off the upset.
J im Burns iscampaigning On"rrying
to prevent Bernie anders from gelling
an extra seat," says Thabaulr, who
works at Gardens fur All, only a few
blocks from where he Ii\es on South
Winooski Avenue. "It's a lillie bit of a
slap at the voters. IHe's sayingthe voters]
can't see the candidates and what they
stand f o r ."
Bums sees the election as similar to
his race against Beauchemin - as a refer-
endum on the Southern Connector
highway.
"If they send a Southern Connector
opponent to the board," argues Burns,
"this mal' be seen as a message to the
state" that the City does not want the
road."And the city will get stuck With a
million dollar" debt.
Thabault, a Southern Connector op-
ponent, also sees housing and zoning
regulations asamajor issue inhis ward.
"Burlington has a limited amount of
developable space," says Thabault, "and
in the South End we need this industrial-
commercial zone. We need a base .of
employers and employees. A key issue
in the future of Burlington is which
kind of housing arc we going to have?
"Almost anything you build will get
rented," Thabault continues, "so the
sruff J OU build must be of utmost quality.
The ciry's new Champlain Apartments
are an affront to the people." Thabault
blames the Boardof Aldermen asowners
of the land for the development. The
city "could havestipulated what kind of
development they wanted."
Thibault claims he has a1wJ jsopposed
the project, and even cited it as one
issue where hewould havevoted against
the Mayor - who favored the plan - had
he been on the board. Burns, though.
charges that his opponent wrote him
two letters at the time "congratulating"
him on his handling of the project.
Thabault says that he objected to the
Old Champlain School deseloprnenr. and
believes the city would have instructed
the developer to better meet the needs
of the community.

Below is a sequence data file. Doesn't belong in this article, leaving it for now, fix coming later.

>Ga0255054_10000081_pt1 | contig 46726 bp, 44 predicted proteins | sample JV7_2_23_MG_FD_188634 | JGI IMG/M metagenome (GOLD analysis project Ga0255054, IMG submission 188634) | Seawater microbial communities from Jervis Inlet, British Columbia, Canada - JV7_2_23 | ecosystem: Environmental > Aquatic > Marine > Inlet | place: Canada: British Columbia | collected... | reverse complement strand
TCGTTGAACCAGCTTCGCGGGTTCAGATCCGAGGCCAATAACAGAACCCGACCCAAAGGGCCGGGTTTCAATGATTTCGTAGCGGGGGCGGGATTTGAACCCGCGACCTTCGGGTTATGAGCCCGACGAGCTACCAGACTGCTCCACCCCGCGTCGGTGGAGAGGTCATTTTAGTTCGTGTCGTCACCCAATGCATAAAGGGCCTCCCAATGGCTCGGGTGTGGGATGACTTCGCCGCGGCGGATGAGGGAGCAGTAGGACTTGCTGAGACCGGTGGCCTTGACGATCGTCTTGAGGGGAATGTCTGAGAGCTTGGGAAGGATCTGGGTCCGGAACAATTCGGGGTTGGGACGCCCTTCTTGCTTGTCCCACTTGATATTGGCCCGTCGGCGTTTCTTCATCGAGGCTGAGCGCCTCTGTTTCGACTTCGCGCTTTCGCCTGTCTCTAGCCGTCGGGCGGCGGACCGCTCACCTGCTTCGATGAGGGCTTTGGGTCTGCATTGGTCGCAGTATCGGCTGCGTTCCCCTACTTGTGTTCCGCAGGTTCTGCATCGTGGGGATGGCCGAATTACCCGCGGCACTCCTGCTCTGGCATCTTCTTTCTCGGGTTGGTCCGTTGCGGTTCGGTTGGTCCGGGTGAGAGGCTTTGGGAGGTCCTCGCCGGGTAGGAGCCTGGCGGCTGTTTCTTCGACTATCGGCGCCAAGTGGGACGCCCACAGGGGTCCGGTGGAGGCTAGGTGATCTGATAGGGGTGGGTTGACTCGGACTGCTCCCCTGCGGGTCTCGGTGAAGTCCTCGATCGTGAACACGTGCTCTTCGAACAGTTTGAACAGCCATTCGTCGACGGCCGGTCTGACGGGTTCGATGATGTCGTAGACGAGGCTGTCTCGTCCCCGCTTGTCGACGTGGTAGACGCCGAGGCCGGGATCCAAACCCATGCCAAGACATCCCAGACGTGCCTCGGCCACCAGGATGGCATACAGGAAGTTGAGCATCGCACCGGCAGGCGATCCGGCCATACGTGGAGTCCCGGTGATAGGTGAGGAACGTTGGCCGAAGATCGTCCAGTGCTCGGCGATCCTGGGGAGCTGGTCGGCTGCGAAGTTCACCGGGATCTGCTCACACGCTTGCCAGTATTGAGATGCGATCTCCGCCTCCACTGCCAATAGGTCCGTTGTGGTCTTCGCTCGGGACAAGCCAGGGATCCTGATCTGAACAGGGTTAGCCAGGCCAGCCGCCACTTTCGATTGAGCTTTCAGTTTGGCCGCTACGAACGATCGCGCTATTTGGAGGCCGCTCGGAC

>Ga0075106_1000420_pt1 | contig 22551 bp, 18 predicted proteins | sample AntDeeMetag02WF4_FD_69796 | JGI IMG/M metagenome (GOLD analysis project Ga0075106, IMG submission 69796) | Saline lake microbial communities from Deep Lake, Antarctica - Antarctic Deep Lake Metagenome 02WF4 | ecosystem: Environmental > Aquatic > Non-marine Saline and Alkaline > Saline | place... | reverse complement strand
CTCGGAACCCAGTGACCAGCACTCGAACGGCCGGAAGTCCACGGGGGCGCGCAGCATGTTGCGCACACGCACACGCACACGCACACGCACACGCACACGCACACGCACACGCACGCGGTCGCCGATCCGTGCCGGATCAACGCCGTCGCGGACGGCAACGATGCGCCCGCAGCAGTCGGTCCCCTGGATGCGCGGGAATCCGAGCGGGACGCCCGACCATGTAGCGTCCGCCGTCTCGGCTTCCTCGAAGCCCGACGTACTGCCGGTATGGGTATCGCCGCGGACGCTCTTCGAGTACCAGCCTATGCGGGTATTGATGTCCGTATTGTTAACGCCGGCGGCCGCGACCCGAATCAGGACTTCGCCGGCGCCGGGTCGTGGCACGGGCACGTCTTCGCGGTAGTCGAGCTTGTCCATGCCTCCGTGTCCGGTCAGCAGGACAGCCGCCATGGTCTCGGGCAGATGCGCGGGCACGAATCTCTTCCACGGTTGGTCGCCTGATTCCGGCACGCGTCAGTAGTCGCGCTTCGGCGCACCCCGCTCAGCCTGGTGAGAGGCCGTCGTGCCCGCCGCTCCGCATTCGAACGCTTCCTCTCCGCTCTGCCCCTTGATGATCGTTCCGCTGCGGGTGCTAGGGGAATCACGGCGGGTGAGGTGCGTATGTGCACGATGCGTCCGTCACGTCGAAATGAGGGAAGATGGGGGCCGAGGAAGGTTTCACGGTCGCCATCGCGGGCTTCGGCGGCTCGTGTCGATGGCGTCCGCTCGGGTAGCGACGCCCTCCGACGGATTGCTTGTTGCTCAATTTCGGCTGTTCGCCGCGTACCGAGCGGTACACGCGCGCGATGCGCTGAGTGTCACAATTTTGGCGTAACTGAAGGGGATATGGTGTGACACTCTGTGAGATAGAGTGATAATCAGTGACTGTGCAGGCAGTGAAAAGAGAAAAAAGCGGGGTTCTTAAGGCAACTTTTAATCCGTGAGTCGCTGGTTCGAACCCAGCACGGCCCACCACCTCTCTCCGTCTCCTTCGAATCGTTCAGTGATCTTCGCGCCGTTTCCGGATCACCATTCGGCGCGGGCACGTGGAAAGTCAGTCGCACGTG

''What he's talking about is the new
Champlain School. As I recall, I apprec-
iated his efforts and seeing him prevent
the School Department fromselling the
land," says Thabault.
Bums also S3)s, "When J OU look at
Ward 5 as far as housing goes, we've
done a pretty credible job," citing the
King Street area, a pre-Sanders project,
and the recent Bobbin Mill, Champlain
School and Golden Place projects.
Thabauit, who considered vying
with Burns in the Democratic caucus,
istreading carefully where allegiance to
the Mayor is concerned in the rela-
tively conservative ward. The mayor.
thinks "there isathird party brewing in
Burlington," says 111abault, disagreeing.
"Why create another party to pelpet-
uate those myths? It's wasted energy.
"Other people Will work with the
Ma)Qr on an issue to issue basis," S<IYS
111.1bault,but he says he Will be an alder-
man ''who will push lOrsolutions toour
problems, that will back the administm-
tion, who will say 'Yes, the administm-
tion isn't perfect but I want to suppon
it.'
"The ultimate goal," hesays, istoelcct
"people who are Willing to shed the
party label, work out ideas and get things
done. The city istoo small lOr labels." •
Independent lfilrcl6 candidate Dennis Monisseall took /(J the UVM cam/Jus,
and raised 52,180 for his campaign.
livein if the building isfor sale, coopera-
tive housing ventures, reappraisal, and
the tax initiatives.
"That's on the edge," he says. "Frank
Palmisn't coming up with anything new
We're the change people. The differ-
ence is we're all incumbents. We're run-
ning to keep support and build on it."
Though few will admit it, this elec-
tion is a major indication of just how
popular the Sanders adrnmistranon and